(Washington, D.C. – June 2, 2015) A unanimous three-judge panel of the U.S. Court of Appeals for the District of Columbia Circuit today agreed with the U.S. Environmental Protection Agency (EPA) that Wise County, Texas must be part of the regional clean air plan to restore healthy ozone levels in the Dallas-Fort Worth area.
The state of Texas, Wise County, Devon Energy — an oil and gas producer with significant emissions in Wise County – another producer and two trade associations had sued to block EPA from including Wise County in the Dallas-Fort Worth clean-up zone. EDF intervened in the case in defense of EPA’s clean air protections.
“Today’s court decision will help ensure that oil and gas pollution sources in Wise County will do their fair share to restore healthy air for the millions of people living in the Dallas-Fort Worth area,” said Tomas Carbonell, senior attorney for EDF. “Now we should focus on working together to deploy common sense solutions to our air pollution problems, so we can protect the health of our families and communities.”
EPA has designated the Dallas-Fort Worth region as an area with unhealthy smog levels, and today the court panel unanimously affirmed EPA’s decision to include Wise County as part of that Dallas-Fort Worth region.
In the opinion, the court noted:
“As for emissions, the EPA concluded that oil-and-gas collection and production in the Barnett Shale reservoir — a gas-rich geological formation covering a significant portion of Wise County – resulted in Wise County’s inclusion among the eight highest emissions-producing counties in the Dallas-Fort Worth area.”
The court found that EPA’s decision to include Wise County as part of the clean-up zone for the Dallas-Fort Worth area was firmly grounded in law and science, rejecting a suite of legal attacks and holding that EPA’s rigorous analysis “surpassed” reasoned decision-making. The court emphasized EPA’s findings that air quality is severely degraded near Wise County, noting in its opinion that:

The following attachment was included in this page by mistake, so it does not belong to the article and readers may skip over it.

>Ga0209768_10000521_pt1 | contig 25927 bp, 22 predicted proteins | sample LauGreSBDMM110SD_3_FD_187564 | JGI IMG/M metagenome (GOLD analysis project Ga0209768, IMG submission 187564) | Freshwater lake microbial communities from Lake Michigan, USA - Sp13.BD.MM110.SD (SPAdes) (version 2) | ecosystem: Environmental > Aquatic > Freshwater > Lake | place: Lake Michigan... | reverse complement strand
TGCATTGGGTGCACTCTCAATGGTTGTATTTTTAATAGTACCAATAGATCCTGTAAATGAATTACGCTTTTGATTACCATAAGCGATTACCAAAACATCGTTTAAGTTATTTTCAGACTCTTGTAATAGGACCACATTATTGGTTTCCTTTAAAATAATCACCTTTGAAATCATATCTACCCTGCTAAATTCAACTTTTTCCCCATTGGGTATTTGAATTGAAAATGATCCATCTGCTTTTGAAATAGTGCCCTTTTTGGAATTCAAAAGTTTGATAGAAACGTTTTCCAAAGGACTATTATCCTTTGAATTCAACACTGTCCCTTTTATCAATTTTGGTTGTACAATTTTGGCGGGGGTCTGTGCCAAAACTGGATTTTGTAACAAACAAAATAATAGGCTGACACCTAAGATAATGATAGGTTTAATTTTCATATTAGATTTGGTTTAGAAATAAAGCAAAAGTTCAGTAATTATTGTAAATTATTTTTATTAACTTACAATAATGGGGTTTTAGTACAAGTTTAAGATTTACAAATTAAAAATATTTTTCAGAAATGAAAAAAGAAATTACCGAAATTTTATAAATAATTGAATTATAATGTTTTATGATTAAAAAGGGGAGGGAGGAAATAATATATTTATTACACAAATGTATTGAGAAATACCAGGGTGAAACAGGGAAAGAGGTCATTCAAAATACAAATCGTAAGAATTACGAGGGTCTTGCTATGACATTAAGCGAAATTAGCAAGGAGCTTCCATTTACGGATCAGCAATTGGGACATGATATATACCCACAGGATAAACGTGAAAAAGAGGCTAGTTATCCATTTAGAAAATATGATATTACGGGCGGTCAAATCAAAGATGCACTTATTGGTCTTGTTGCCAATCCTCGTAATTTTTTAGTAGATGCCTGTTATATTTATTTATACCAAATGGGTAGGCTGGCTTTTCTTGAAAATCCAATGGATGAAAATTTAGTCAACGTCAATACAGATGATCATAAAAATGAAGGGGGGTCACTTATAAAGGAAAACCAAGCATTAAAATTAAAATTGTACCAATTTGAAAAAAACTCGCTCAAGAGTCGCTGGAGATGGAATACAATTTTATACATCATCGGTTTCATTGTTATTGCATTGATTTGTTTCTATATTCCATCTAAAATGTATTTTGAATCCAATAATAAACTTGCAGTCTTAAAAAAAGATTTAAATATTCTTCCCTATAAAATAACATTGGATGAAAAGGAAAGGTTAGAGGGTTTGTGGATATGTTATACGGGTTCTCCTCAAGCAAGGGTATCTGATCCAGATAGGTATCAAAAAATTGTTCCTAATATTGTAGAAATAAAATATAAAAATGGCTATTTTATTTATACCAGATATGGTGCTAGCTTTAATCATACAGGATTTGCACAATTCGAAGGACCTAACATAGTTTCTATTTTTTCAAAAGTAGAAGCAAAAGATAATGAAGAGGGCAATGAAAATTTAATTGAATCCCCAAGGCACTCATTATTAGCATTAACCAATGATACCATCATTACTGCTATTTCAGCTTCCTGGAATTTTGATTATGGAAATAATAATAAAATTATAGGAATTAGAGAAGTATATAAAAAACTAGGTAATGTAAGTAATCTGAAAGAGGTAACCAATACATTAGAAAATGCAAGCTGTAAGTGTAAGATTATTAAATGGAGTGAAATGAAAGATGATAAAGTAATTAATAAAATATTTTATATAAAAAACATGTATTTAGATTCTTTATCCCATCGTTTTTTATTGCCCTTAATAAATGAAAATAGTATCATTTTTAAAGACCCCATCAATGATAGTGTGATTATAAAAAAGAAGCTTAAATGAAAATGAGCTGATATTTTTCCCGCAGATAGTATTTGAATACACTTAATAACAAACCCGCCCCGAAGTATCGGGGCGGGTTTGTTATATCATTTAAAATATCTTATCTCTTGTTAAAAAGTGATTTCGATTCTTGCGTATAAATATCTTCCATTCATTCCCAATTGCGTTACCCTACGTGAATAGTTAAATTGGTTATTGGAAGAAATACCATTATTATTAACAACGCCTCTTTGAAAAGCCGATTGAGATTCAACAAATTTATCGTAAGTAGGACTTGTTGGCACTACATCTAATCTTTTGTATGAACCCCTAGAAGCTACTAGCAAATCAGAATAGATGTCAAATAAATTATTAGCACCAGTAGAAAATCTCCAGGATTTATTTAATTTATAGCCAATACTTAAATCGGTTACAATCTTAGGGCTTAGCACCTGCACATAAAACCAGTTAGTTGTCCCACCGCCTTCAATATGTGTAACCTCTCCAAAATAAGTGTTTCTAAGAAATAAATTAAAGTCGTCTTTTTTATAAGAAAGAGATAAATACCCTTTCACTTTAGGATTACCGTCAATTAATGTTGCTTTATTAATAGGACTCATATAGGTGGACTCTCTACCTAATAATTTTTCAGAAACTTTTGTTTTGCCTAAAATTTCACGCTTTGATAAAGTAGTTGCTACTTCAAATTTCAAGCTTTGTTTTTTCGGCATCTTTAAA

“[I]n the Dallas–Fort Worth area, seven violating monitors surrounded Wise County and some of the monitors—including one located one-half mile from Wise County’s border—reported levels of ambient ozone higher than anywhere else in the United States.”
In addition, the court rejected claims by the state of Texas and by Wise County that long-standing provisions of the Clean Air Act violate the U.S. Constitution. The court noted that the Supreme Court:
“[H]as repeatedly affirm[ed] the constitutionality of federal statutes that allow States to administer federal programs but provide for direct federal administration if a State chooses not to administer it.”
The court held that:
“[T]here can be no suggestion that the [Clean Air Act] commandeers … the States.”
Smog, officially called ground-level ozone pollution, is one of the most severe and persistent air pollution problems afflicting the millions of people who live in the Dallas-Fort Worth region.
Smog causes a range of health issues including aggravation of asthma and other respiratory illnesses, decreased lung function, and increased hospital and emergency room visits for respiratory conditions. Smog is associated with premature death in urban areas.
The American Lung Association estimates Dallas-Fort Worth is home to millions of people who are sensitive to smog-related health problems — including almost two million children, 750,000 elderly people, more than half a million people with asthma and almost 400,000 people with cardiovascular disease.
Highly-cost effective solutions are available to help restore healthier air. They include common sense measures to substantially reduce the smog-forming emissions from oil and gas, clean air measures supported by the U.S. auto industry that will dramatically reduce the smog-forming emissions from new cars beginning in model year 2017 and the landmark Clean Power Plan that will reduce a suite of health-harming emissions from power plants.
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